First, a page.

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Re: Wallace's reply brief

From: Alexander Terekhov
Subject: Re: Wallace's reply brief
Date: Fri, 04 Aug 2006 10:12:35 +0200

Ferd Burfel wrote:
> Ah, so we finally hit upon your disagreement with the GPL:  It doesn't allow
> people to take the work of others (that they obtained for no charge) and
> turn around and make a commerical product out of it.  And I suppose you


> think that if Wallace is somehow successful in his endeavor, the GPL will
> somehow be magically nulled and voided, and those that wish will be free to
> profit from the exGPL code.  As if the copyrights on that code are somehow
> dissolved as well.

Sort of.

> But you know....the GPL is used voluntarily, not just by IBM, Redhat and
> Novell, but by many other companies and individuals.  No one forces them to
> license their code under it, they might just as well license it under the
> CPL/EPL/BSD, etc.  But they don't, and Wallace will have a hard time suing
> everyone that ever used the GPL.

He doesn't have to.

> Which brings us back to "non-parties" and such:  (IBM Brief, Footnote 7)"The
> existence of so many distributors of GPL software other than the three
> defendants named here also raises serious questions whether the injunction
> plaintiff seeks could be effective in preventing the use of the Linux
> operating system, as those NOT A PARTY to this case would clearly not be
> bound by any such injunction."  (emphasis added) So any injunction against
> IBM would not apply to, say Debian, Ubuntu, etc.  Wallace would have
> to sue all of them as well.

Not really. It appears that defendants are beginning to realize that the 
[L]GPL code base is going to stay in quasi public domain (penalty for IPR 
misuse until misuse is purged) for quite some time, if not forever (until 
IPR expiration and entrance into real public domain). 

> Oh, and I "get it", I undertand what Wallace wants, or at least what he says
> he wants.  He wants nasty old IBM, Redhat, and Novell to stop releasing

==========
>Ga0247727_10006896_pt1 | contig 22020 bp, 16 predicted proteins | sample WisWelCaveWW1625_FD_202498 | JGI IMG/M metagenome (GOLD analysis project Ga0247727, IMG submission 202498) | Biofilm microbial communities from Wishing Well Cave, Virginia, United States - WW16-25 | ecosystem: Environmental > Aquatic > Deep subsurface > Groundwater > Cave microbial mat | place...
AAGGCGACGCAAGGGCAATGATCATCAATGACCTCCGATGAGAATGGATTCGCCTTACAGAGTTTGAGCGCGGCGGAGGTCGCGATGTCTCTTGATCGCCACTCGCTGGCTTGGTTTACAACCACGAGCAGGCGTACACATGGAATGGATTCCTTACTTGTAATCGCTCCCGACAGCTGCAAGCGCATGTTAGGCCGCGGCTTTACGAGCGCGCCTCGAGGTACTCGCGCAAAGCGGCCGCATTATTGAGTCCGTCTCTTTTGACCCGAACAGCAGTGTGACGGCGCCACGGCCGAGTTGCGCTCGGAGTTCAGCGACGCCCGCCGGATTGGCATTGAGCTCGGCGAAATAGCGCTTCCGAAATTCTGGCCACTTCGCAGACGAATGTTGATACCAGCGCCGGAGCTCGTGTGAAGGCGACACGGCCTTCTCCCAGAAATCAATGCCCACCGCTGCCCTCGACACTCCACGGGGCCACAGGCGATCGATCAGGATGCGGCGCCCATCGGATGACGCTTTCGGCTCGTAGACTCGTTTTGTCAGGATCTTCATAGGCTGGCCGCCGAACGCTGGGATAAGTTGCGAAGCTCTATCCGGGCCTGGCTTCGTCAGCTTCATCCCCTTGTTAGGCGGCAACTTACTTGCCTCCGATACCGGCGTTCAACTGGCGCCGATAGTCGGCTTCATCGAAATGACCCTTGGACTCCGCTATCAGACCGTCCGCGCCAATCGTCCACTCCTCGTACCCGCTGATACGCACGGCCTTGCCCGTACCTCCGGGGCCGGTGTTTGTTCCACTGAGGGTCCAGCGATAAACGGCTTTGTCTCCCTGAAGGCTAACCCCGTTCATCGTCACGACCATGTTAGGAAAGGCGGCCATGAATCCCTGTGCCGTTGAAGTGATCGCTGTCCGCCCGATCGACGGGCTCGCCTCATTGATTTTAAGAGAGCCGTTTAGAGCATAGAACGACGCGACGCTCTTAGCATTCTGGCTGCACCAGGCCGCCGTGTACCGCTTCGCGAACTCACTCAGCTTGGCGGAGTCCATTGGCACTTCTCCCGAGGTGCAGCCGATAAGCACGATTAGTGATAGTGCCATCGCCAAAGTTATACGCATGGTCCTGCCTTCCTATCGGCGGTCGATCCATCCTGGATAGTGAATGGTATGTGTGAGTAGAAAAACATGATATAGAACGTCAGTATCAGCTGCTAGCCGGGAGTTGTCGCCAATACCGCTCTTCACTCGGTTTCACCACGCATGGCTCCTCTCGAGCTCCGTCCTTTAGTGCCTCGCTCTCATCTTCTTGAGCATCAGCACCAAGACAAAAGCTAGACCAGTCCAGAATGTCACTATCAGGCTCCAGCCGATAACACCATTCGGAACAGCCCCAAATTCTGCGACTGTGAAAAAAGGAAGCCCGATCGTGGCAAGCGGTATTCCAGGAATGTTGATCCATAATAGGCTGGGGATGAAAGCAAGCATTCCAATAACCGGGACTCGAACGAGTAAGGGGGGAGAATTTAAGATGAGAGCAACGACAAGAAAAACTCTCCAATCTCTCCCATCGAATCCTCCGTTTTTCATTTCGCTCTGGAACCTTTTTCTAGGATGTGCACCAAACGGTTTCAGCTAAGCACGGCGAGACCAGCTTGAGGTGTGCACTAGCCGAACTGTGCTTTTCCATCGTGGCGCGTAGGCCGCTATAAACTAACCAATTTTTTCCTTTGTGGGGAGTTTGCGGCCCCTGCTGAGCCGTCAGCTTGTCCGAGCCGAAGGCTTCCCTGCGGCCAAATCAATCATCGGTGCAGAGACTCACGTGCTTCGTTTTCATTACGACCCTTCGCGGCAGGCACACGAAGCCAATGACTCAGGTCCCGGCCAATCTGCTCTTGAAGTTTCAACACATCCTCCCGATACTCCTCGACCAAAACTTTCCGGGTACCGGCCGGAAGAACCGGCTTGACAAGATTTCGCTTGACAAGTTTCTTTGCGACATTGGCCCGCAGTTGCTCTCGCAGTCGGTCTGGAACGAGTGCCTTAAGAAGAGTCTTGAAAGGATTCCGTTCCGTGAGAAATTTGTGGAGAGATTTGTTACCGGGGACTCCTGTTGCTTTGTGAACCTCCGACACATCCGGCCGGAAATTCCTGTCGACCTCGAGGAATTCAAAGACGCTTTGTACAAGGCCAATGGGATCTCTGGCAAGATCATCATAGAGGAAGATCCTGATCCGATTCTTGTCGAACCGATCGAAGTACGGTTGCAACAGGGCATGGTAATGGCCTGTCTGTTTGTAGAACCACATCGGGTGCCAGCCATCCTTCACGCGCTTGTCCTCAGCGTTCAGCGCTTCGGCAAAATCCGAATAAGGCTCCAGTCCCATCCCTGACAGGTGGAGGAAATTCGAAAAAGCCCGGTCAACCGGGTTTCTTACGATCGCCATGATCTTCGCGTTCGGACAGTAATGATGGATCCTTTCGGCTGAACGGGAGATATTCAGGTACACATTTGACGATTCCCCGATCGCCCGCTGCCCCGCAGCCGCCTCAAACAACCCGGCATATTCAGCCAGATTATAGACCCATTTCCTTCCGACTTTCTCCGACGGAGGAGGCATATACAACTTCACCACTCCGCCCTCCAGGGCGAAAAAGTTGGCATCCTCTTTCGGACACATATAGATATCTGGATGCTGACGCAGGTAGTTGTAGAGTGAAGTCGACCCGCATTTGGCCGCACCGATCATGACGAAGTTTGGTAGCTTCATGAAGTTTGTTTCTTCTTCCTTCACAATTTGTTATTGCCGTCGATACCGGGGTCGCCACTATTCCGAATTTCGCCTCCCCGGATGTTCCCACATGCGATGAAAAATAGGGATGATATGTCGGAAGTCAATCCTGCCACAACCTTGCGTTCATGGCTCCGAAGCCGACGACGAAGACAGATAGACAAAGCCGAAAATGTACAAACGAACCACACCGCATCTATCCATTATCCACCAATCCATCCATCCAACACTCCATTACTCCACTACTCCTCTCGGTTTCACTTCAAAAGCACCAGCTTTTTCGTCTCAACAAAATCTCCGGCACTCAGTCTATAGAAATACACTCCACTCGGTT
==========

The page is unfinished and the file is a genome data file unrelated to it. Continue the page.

> software under the GPL because it "prevents Plaintiff Daniel Wallace from
> marketing his own computer operating system as a competitor".  The problem
> with that argument, as has been pointed out to Wallace, by a real live judge
> is that "as alleged, the GPL in no way forecloses other operating
> systems from entering the market. Instead, it merely acts as a means by
> which certain software may be copied, modified and redistributed without
> violating the software's copyright protection. As such, the GPL encourages,
> rather than discourages, free competition and the distribution of computer
> operating systems, the benefits of which directly pass to consumers."
> (Wallace v. FSF, Entry Granting Reasserted Motion to Dismiss (Docket No. 34)
> Page 6).  And after reading the CPL/EPL, the main difference I see is the
> commerical clause, so I can only guess that Wallace really wants the same
> thing  you want, to be able to plunder and pillage the work of others for
> your own profit.  Is there really and truly no CPL/EPL/BSD software that can
> compare to that which is GPLed?  Surely the GPL doesn't have a monopoly on
> talented programmers.
> And I'll save some time for both of us.  You will no doubt wish to counter
> with something like: "The court understands Mr. Wallace's argument that the
> GPL may be preventing him from marketing his own operating system, and, for
> the purposes of the instant motion, accepts that allegation as true.",